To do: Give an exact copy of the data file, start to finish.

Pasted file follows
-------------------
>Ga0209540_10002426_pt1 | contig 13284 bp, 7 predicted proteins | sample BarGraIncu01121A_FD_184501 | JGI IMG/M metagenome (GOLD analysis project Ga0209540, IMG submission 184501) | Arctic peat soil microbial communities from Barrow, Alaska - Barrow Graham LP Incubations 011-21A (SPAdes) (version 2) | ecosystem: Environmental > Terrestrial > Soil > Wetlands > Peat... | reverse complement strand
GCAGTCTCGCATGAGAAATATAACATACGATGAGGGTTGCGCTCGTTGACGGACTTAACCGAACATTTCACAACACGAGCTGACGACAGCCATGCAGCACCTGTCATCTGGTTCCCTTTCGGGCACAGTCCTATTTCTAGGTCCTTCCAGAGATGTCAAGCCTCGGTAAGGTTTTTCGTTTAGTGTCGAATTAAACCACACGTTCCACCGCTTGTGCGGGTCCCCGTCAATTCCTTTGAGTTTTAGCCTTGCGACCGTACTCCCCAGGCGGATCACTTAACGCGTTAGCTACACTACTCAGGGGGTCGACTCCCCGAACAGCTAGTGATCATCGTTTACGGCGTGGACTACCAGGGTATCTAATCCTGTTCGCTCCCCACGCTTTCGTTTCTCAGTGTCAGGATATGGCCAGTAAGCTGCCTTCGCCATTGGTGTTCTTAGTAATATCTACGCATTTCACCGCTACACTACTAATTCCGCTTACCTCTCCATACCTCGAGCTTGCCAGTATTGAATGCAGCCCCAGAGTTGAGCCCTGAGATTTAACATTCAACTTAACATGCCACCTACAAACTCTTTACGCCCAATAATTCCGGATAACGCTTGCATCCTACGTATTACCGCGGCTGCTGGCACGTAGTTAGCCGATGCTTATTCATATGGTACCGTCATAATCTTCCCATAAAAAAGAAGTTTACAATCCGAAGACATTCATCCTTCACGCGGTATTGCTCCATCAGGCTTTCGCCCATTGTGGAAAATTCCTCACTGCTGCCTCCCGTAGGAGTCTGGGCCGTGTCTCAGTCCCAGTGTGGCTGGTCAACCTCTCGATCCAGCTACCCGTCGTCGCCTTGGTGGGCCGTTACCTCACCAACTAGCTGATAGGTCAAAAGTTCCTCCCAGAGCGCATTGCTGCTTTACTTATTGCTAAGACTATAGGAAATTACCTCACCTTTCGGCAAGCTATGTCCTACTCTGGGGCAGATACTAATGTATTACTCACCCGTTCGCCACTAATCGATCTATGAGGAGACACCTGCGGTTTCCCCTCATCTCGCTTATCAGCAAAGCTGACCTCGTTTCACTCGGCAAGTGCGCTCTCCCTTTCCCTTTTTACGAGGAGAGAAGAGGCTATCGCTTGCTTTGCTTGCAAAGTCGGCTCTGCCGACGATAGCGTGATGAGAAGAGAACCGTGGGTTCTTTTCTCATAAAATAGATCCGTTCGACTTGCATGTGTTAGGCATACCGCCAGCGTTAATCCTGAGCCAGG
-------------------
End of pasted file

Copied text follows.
>Ga0209540_10002426_pt1 | contig 13284 bp, 7 predicted proteins | sample BarGraIncu01121A_FD_184501 | JGI IMG/M metagenome (GOLD analysis project Ga0209540, IMG submission 184501) | Arctic peat soil microbial communities from Barrow, Alaska - Barrow Graham LP Incubations 011-21A (SPAdes) (version 2) | ecosystem: Environmental > Terrestrial > Soil > Wetlands > Peat... | reverse complement strand
GCAGTCTCGCATGAGAAATATAACATACGATGAGGGTTGCGCTCGTTGACGGACTTAACCGAACATTTCACAACACGAGCTGACGACAGCCATGCAGCACCTGTCATCTGGTTCCCTTTCGGGCACAGTCCTATTTCTAGGTCCTTCCAGAGATGTCAAGCCTCGGTAAGGTTTTTCGTTTAGTGTCGAATTAAACCACACGTTCCACCGCTTGTGCGGGTCCCCGTCAATTCCTTTGAGTTTTAGCCTTGCGACCGTACTCCCCAGGCGGATCACTTAACGCGTTAGCTACACTACTCAGGGGGTCGACTCCCCGAACAGCTAGTGATCATCGTTTACGGCGTGGACTACCAGGGTATCTAATCCTGTTCGCTCCCCACGCTTTCGTTTCTCAGTGTCAGGATATGGCCAGTAAGCTGCCTTCGCCATTGGTGTTCTTAGTAATATCTACGCATTTCACCGCTACACTACTAATTCCGCTTACCTCTCCATACCTCGAGCTTGCCAGTATTGAATGCAGCCCCAGAGTTGAGCCCTGAGATTTAACATTCAACTTAACATGCCACCTACAAACTCTTTACGCCCAATAATTCCGGATAACGCTTGCATCCTACGTATTACCGCGGCTGCTGGCACGTAGTTAGCCGATGCTTATTCATATGGTACCGTCATAATCTTCCCATAAAAAAGAAGTTTACAATCCGAAGACATTCATCCTTCACGCGGTATTGCTCCATCAGGCTTTCGCCCATTGTGGAAAATTCCTCACTGCTGCCTCCCGTAGGAGTCTGGGCCGTGTCTCAGTCCCAGTGTGGCTGGTCAACCTCTCGATCCAGCTACCCGTCGTCGCCTTGGTGGGCCGTTACCTCACCAACTAGCTGATAGGTCAAAAGTTCCTCCCAGAGCGCATTGCTGCTTTACTTATTGCTAAGACTATAGGAAATTACCTCACCTTTCGGCAAGCTATGTCCTACTCTGGGGCAGATACTAATGTATTACTCACCCGTTCGCCACTAATCGATCTATGAGGAGACACCTGCGGTTTCCCCTCATCTCGCTTATCAGCAAAGCTGACCTCGTTTCACTCGGCAAGTGCGCTCTCCCTTTCCCTTTTTACGAGGAGAGAAGAGGCTATCGCTTGCTTTGCTTGCAAAGTCGGCTCTGCCGACGATAGCGTGATGAGAAGAGAACCGTGGGTTCTTTTCTCATAAAATAGATCCGTTCGACTTGCATGTGTTAGGCATACCGCCAGCGTTAATCCTGAGCCAGG